v_{3} = u_{3} + aτ_{3}

v_{n} = u_{n} + aτ_{n}

∴ Average velocity of all the ‘n’ electrons will be

V_{av} = 0 + aτ (∴ average thermal velocity of electron is zero)

where τ = \(\frac{\tau_{1}+\tau_{2}+\ldots \ldots \ldots+\tau_{n}}{n}\)

where V_{av} is the average velocity of electron under an external field. This average velocity is called drift velocity.

ie. drift velocity V_{d} = aτ _____(2)

(d) Relation between electric current and drift speed:

Consider a conductor of cross-sectional area A. Let n be the number of electrons per unit volume. When a voltage is applied across a conductor, an electric filed is developed. Let v_{d} be the drift velocity of electron due to this field.

Total volume passed in unit time = Av_{d}

Total number of electrons in this volume = Av_{d}n

Total charge flowing in unit time=Av_{d}ne

But charge flowing per unit time is called current I ie. current, I = Av_{d}ne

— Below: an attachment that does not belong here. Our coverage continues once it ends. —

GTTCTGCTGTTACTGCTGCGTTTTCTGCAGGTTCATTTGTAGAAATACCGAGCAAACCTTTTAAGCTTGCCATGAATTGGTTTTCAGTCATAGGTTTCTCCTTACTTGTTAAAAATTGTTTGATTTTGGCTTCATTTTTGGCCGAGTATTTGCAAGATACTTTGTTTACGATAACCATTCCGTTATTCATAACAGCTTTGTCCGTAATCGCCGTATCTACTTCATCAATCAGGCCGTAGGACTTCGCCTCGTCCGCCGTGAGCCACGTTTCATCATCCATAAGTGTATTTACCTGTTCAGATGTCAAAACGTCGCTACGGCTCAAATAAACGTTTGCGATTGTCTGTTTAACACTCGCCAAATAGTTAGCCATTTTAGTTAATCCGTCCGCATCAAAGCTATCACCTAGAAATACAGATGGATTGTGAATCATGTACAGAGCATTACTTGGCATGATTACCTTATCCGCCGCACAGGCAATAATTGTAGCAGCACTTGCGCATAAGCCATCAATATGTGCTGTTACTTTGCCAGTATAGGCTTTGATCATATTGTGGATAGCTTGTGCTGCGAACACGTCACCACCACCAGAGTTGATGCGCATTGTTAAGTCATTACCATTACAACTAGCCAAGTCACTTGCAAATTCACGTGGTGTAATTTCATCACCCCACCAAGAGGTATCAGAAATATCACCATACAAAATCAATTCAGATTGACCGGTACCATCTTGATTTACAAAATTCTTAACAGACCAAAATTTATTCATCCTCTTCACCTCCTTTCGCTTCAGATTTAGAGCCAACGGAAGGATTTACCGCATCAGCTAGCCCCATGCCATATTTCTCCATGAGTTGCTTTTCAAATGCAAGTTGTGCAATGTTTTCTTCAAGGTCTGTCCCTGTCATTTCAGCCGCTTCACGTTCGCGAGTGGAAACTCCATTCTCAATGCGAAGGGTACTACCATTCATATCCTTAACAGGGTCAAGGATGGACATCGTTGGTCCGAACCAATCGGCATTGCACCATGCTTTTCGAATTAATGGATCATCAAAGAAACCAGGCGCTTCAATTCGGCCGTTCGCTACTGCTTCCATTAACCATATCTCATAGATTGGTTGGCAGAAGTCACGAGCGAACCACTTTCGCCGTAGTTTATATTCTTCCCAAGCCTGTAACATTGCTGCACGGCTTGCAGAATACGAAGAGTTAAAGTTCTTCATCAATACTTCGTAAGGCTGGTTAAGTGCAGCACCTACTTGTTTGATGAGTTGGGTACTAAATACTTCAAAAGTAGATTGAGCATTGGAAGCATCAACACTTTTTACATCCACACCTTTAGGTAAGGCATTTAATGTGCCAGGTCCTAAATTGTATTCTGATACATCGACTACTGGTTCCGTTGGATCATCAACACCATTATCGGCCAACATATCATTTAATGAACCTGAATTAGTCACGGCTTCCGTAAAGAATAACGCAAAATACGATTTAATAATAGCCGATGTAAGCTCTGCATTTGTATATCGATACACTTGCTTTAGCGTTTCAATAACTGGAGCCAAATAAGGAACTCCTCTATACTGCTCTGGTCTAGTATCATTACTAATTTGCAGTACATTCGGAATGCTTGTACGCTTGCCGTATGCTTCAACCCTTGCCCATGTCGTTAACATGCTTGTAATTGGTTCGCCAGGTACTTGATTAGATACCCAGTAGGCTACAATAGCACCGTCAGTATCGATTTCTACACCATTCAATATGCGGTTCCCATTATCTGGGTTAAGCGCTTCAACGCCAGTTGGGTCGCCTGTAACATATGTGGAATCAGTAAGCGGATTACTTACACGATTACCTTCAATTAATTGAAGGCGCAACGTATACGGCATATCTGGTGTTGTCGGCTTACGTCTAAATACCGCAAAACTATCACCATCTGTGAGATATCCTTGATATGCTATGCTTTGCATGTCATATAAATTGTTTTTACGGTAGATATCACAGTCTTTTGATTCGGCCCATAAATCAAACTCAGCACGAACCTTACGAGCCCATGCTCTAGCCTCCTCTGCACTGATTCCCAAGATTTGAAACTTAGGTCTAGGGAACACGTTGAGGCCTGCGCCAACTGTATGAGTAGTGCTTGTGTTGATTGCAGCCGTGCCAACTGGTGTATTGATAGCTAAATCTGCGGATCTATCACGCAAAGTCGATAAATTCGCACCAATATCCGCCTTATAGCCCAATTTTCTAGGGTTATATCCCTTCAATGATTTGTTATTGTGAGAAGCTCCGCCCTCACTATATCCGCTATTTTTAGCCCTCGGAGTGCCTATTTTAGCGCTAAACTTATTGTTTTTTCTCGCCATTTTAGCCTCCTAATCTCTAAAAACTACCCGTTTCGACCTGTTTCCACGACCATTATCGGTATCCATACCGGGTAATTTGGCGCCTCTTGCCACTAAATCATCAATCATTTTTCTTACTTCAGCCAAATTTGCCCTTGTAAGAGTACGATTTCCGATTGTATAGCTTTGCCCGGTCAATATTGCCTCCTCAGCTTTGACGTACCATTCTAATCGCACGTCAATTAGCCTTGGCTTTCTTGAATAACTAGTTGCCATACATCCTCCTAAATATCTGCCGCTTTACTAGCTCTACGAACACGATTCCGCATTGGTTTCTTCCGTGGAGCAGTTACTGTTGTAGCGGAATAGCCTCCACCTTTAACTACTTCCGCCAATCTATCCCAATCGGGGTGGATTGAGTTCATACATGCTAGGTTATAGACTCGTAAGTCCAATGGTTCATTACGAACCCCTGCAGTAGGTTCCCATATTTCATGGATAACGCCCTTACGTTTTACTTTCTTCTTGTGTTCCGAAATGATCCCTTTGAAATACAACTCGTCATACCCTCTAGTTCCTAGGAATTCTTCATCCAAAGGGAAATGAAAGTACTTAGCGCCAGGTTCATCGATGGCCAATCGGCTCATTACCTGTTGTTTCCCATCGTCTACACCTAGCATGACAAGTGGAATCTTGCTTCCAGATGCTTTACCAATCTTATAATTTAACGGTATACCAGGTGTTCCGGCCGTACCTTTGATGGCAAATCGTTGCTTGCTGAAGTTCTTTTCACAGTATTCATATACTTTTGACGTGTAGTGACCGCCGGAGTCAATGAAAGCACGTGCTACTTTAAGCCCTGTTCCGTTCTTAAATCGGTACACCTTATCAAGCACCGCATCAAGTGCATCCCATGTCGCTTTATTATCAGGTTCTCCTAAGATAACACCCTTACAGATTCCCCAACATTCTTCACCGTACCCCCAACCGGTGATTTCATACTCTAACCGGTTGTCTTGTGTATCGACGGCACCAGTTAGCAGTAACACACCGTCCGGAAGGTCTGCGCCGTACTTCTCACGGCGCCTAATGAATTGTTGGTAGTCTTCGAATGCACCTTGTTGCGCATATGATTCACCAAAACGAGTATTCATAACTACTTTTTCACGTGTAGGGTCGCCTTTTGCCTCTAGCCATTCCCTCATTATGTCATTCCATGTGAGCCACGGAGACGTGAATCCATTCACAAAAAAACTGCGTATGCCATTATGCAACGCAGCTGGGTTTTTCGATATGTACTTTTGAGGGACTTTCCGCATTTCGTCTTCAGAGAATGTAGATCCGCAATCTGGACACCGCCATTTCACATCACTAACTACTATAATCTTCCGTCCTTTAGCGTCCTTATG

I = neAv_{d}

Now current density J can be written as

J = nev_{d} (J= I/A)

Deduction of Ohm’s law: (Vector form)

We know current density

J = nv_{d}e

1. Mobility: Mobility is defined as the magnitude of the drift velocity per unit electric field.

Limitations Of Ohm’s Law

Certain materials do not obey Ohm’s law. The deviations of Ohm’s law are of the following types.

1. V stops to be proportional to I.

Metal shows this type behavior. When current through metal becomes large, more heat is produced. Hence resistance of metal increases. Due to increase in resistance the V-I graph becomes nonlinear. This nonlinear variation is shown by solid line in the above graph.